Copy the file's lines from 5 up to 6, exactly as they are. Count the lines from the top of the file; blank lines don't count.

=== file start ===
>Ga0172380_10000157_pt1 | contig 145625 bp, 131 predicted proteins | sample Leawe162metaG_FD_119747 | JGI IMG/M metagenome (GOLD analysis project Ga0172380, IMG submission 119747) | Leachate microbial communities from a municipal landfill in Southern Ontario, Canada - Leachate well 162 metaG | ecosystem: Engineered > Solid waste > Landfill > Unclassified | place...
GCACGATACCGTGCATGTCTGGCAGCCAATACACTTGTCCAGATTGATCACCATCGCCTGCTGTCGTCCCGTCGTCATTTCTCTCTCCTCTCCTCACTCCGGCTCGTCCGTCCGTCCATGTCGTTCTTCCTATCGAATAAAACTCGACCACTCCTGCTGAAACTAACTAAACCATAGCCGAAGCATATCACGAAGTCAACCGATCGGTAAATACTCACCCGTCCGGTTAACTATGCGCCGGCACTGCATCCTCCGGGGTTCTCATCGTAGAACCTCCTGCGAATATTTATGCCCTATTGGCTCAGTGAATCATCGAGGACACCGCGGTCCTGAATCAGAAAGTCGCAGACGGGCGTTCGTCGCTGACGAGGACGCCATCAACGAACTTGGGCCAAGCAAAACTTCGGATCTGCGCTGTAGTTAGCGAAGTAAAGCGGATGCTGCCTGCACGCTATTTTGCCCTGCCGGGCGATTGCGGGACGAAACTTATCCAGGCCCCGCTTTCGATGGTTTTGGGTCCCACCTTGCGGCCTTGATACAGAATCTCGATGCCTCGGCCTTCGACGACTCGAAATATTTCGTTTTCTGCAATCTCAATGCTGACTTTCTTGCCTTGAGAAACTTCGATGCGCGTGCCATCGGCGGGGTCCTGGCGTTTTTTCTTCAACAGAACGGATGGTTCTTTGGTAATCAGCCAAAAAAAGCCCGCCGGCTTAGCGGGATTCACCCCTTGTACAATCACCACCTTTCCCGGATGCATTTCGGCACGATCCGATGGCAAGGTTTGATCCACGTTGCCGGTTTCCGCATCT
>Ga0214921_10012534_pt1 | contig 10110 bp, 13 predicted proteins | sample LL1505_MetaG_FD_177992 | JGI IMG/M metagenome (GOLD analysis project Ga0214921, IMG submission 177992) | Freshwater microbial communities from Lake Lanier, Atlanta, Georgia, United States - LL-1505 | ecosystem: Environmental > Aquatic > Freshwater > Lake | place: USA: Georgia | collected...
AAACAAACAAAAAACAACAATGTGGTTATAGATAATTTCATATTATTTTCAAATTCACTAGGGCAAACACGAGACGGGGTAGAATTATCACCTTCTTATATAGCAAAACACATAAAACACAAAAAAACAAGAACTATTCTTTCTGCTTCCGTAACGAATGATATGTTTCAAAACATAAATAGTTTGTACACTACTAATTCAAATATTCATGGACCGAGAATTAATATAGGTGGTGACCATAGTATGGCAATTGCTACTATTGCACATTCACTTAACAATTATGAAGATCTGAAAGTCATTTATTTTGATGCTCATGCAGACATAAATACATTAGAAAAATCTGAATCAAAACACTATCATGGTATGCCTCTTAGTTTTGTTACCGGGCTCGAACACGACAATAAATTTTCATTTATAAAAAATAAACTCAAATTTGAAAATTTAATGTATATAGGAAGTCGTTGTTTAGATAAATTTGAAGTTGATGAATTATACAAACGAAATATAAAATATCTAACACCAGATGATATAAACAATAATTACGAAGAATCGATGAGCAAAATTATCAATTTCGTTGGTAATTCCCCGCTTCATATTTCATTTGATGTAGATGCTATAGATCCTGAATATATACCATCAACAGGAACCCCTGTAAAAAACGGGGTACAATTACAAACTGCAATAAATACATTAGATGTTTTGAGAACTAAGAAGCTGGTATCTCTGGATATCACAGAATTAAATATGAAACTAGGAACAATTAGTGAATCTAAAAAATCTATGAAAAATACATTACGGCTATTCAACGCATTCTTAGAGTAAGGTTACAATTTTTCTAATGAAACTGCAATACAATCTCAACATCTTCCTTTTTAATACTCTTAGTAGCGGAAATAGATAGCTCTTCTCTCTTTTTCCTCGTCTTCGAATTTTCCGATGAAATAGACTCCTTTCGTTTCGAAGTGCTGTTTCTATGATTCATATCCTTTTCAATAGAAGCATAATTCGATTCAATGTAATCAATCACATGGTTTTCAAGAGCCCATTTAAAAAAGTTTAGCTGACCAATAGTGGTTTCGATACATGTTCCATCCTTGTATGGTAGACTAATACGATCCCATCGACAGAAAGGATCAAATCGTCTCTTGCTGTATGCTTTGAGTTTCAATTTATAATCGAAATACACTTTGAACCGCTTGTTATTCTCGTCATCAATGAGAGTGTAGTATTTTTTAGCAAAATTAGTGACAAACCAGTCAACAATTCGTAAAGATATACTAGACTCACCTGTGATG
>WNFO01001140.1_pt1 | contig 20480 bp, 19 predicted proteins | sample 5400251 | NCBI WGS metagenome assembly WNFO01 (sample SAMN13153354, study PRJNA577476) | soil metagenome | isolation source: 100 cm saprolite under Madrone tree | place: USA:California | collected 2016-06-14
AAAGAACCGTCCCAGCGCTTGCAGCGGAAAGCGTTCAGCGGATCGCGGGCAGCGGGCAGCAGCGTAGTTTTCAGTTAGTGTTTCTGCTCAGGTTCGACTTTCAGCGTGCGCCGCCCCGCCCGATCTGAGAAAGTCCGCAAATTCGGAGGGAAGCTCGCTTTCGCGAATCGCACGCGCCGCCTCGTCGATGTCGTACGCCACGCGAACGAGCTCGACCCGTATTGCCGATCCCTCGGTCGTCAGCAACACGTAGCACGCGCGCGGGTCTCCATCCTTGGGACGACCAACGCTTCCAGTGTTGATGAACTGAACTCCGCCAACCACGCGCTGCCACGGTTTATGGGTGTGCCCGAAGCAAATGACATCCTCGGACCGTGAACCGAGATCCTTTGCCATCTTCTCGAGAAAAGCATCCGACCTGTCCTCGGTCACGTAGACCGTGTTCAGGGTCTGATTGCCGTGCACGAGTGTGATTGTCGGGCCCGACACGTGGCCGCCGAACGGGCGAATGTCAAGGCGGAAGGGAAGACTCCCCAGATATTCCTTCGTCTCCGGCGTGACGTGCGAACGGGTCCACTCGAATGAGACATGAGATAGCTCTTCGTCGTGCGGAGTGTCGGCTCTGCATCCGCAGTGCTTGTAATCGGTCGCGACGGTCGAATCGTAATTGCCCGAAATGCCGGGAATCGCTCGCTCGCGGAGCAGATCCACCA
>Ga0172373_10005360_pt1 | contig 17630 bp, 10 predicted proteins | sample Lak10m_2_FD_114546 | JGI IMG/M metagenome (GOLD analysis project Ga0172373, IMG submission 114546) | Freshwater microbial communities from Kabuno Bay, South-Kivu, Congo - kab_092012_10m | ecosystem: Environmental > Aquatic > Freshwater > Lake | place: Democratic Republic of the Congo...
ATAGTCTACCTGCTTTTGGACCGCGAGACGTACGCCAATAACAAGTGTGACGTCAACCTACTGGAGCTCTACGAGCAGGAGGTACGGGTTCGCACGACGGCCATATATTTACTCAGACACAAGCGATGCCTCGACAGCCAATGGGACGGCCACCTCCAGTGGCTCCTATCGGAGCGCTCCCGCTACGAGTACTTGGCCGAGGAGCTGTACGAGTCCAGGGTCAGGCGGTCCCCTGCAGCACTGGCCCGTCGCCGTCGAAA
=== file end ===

>WNFO01001140.1_pt1 | contig 20480 bp, 19 predicted proteins | sample 5400251 | NCBI WGS metagenome assembly WNFO01 (sample SAMN13153354, study PRJNA577476) | soil metagenome | isolation source: 100 cm saprolite under Madrone tree | place: USA:California | collected 2016-06-14
AAAGAACCGTCCCAGCGCTTGCAGCGGAAAGCGTTCAGCGGATCGCGGGCAGCGGGCAGCAGCGTAGTTTTCAGTTAGTGTTTCTGCTCAGGTTCGACTTTCAGCGTGCGCCGCCCCGCCCGATCTGAGAAAGTCCGCAAATTCGGAGGGAAGCTCGCTTTCGCGAATCGCACGCGCCGCCTCGTCGATGTCGTACGCCACGCGAACGAGCTCGACCCGTATTGCCGATCCCTCGGTCGTCAGCAACACGTAGCACGCGCGCGGGTCTCCATCCTTGGGACGACCAACGCTTCCAGTGTTGATGAACTGAACTCCGCCAACCACGCGCTGCCACGGTTTATGGGTGTGCCCGAAGCAAATGACATCCTCGGACCGTGAACCGAGATCCTTTGCCATCTTCTCGAGAAAAGCATCCGACCTGTCCTCGGTCACGTAGACCGTGTTCAGGGTCTGATTGCCGTGCACGAGTGTGATTGTCGGGCCCGACACGTGGCCGCCGAACGGGCGAATGTCAAGGCGGAAGGGAAGACTCCCCAGATATTCCTTCGTCTCCGGCGTGACGTGCGAACGGGTCCACTCGAATGAGACATGAGATAGCTCTTCGTCGTGCGGAGTGTCGGCTCTGCATCCGCAGTGCTTGTAATCGGTCGCGACGGTCGAATCGTAATTGCCCGAAATGCCGGGAATCGCTCGCTCGCGGAGCAGATCCACCA